A United Airlines plane is parked on the tarmac on the San Francisco airport.
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United Airlines on Tuesday, it planned one other expansion of flights in Asia in the approaching months, a part of its bid to capitalize on the boom in international long-haul travel that has helped airlines return to profitability after the Covid-19 pandemic.
Airline executives said international travel bookings have surged this 12 months as travelers seek the long-haul travel they have been laying aside in the course of the pandemic amid travel restrictions and virus fears. In response, airlines increased their schedules.
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“Overall, the Pacific is as strong, if not stronger, than the Atlantic today,” Patrick Quayle, United’s senior vice chairman of operations, told reporters. United announced latest flights to New Zealand and Australia in April.
Starting October 29, United will fly non-stop day by day between San Francisco and Manila, becoming the one US airline to supply direct service to the Philippine capital from the continental United States. Boeing 777-300ER, for the route.
The carrier can even add a second nonstop flight between San Francisco and Taipei, Taiwan, also starting October 29, and plans to resume service to Tokyo Narita International Airport from Los Angeles, along with flights between Los Angeles and the more downtown Haneda International Airport.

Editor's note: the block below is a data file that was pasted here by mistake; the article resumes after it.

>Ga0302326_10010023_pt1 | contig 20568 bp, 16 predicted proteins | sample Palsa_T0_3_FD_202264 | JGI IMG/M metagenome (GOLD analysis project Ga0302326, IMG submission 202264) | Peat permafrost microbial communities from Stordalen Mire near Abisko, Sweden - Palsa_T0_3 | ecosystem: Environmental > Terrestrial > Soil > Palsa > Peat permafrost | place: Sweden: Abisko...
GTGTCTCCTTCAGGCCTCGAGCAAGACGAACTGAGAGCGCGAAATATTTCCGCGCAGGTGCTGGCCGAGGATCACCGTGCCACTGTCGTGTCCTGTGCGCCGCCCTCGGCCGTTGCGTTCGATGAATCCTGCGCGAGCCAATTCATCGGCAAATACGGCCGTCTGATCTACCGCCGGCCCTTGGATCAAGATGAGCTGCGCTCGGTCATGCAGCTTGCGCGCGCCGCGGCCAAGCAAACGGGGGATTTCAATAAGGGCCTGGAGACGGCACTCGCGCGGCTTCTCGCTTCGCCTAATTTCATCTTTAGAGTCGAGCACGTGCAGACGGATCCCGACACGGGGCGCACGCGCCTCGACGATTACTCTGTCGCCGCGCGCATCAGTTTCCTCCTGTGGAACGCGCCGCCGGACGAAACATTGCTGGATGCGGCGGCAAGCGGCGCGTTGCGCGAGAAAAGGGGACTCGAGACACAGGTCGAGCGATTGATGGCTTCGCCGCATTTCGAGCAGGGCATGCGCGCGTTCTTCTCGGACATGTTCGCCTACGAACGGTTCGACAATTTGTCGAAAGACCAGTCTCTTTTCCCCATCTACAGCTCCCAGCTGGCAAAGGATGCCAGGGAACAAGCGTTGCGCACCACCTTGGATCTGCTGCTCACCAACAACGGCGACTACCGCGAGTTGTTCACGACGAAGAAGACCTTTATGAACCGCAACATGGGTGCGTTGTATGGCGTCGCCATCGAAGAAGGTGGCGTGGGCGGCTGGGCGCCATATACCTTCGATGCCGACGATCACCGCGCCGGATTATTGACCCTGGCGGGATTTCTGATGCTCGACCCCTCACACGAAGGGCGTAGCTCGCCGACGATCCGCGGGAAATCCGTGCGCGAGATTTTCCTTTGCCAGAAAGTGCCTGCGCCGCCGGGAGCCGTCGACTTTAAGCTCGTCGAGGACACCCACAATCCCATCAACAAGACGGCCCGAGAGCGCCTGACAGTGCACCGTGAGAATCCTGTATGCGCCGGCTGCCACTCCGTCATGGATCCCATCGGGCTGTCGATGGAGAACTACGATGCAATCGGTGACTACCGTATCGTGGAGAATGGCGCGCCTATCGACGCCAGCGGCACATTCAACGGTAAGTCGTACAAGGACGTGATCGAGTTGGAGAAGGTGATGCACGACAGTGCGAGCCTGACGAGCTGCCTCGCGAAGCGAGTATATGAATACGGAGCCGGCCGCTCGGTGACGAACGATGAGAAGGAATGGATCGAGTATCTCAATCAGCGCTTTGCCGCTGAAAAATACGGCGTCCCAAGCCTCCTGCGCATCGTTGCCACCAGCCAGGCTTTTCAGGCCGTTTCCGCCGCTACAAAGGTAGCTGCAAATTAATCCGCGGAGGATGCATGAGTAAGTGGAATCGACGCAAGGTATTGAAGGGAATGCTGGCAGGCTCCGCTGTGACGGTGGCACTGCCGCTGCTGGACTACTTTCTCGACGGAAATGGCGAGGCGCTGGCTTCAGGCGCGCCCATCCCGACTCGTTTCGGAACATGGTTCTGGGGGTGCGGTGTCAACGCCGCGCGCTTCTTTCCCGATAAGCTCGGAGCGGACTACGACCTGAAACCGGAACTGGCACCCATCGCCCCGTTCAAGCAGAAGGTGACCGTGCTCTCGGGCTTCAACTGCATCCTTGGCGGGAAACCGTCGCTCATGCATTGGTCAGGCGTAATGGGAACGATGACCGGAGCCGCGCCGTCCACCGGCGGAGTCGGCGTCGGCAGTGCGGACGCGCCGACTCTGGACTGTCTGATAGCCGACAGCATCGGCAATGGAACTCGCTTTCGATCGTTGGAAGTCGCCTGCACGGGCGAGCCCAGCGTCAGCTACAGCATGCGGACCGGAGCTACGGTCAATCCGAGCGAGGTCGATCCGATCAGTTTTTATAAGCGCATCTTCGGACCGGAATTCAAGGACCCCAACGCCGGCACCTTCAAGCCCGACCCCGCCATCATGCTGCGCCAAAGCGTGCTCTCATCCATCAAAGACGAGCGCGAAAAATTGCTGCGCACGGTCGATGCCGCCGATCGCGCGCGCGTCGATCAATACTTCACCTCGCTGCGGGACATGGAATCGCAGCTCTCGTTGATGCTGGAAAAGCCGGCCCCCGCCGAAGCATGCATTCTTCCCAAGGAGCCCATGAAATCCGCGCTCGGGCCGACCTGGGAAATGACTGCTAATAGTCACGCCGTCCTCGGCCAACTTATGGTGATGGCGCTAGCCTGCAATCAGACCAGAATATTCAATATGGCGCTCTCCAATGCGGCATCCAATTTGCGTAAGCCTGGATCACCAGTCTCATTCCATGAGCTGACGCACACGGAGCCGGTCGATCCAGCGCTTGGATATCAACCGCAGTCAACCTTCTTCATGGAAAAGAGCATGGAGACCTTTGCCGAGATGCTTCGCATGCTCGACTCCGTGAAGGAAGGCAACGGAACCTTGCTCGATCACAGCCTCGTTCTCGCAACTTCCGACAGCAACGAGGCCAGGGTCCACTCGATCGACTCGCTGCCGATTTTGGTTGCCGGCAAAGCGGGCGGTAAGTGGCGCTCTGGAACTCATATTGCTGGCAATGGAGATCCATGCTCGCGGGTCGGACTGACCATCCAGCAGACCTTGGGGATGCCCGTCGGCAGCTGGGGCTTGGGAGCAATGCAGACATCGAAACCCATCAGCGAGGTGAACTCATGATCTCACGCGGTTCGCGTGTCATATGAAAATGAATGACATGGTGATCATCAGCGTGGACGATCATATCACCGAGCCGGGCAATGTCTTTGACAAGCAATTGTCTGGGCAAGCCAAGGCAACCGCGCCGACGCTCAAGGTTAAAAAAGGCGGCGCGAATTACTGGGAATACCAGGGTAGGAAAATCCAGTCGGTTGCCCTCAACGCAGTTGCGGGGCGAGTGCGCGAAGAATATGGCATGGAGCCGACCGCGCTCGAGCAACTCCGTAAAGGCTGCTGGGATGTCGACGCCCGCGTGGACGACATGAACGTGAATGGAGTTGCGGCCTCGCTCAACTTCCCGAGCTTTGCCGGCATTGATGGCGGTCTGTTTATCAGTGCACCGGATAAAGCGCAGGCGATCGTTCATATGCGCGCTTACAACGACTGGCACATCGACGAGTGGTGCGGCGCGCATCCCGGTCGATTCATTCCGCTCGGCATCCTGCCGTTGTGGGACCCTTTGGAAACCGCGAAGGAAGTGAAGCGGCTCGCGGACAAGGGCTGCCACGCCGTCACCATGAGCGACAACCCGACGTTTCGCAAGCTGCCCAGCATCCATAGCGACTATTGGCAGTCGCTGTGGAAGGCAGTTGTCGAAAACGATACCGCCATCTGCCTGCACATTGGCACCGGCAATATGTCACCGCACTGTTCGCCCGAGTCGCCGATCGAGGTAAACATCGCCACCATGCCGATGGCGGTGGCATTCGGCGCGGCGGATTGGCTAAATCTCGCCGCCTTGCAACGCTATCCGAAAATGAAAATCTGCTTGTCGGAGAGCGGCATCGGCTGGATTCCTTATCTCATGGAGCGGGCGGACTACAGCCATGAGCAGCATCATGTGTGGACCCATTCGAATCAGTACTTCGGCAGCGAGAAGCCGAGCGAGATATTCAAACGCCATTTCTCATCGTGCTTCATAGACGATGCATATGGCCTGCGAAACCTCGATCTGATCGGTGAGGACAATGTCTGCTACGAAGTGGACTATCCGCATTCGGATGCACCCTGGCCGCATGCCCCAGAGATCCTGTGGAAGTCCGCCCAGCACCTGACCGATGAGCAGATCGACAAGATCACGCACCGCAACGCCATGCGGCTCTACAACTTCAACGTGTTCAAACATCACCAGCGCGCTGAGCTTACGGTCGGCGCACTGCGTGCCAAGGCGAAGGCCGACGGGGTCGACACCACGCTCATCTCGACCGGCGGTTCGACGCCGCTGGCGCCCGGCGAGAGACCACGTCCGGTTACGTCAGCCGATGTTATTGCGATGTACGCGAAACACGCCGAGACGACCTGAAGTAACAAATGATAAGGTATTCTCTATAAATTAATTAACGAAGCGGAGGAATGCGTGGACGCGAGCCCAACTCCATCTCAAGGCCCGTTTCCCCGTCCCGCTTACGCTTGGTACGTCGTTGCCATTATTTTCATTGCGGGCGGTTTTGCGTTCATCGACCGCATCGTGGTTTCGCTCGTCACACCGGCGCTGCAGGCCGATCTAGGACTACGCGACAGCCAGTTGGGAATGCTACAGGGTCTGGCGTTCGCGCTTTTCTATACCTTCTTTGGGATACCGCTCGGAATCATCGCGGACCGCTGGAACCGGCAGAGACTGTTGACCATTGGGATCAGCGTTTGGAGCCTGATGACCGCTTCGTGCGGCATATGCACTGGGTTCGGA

Quayle said flights to Tokyo have been in high demand since Japan lifted travel restrictions earlier this 12 months.
Still, there are constraints on United’s growth in China, including Russian airspace restrictions. Quayle said that in consequence, United wouldn’t resume other routes akin to Newark Liberty International Airport in New Jersey to Hong Kong. The airline will, nonetheless, offer flights from Los Angeles to Hong Kong, increasing its day by day direct service to Hong Kong to a few day by day flights, including flights from San Francisco.
He said United and other airlines were in communication with the US government about negotiating with Chinese counterparts to revive the service.
Between June and the top of August this 12 months, 312 flights were scheduled between the United States and China, in keeping with aviation data company Cirium, up from greater than 4,800 in 2019.
A spokeswoman said United’s flights across the Pacific from this coming winter might be about equal in comparison with 2019, but about 40% more once services in China are removed.
United is considering scheduling cuts at its Newark hub because it struggles with bad summer weather, traffic congestion and an absence of air traffic controllers in the realm. However, Quayle said international services wouldn’t be affected.
“Our goal is to run a reliable, consistent global operation from Newark,” he said. “We should not going to offer up the national team, but after all we are going to make some changes.”
United is attributable to publish quarterly results after the market closes on Wednesday. Management will likely outline the changes they’re considering in Newark during a conference call Thursday morning at 10:30am ET.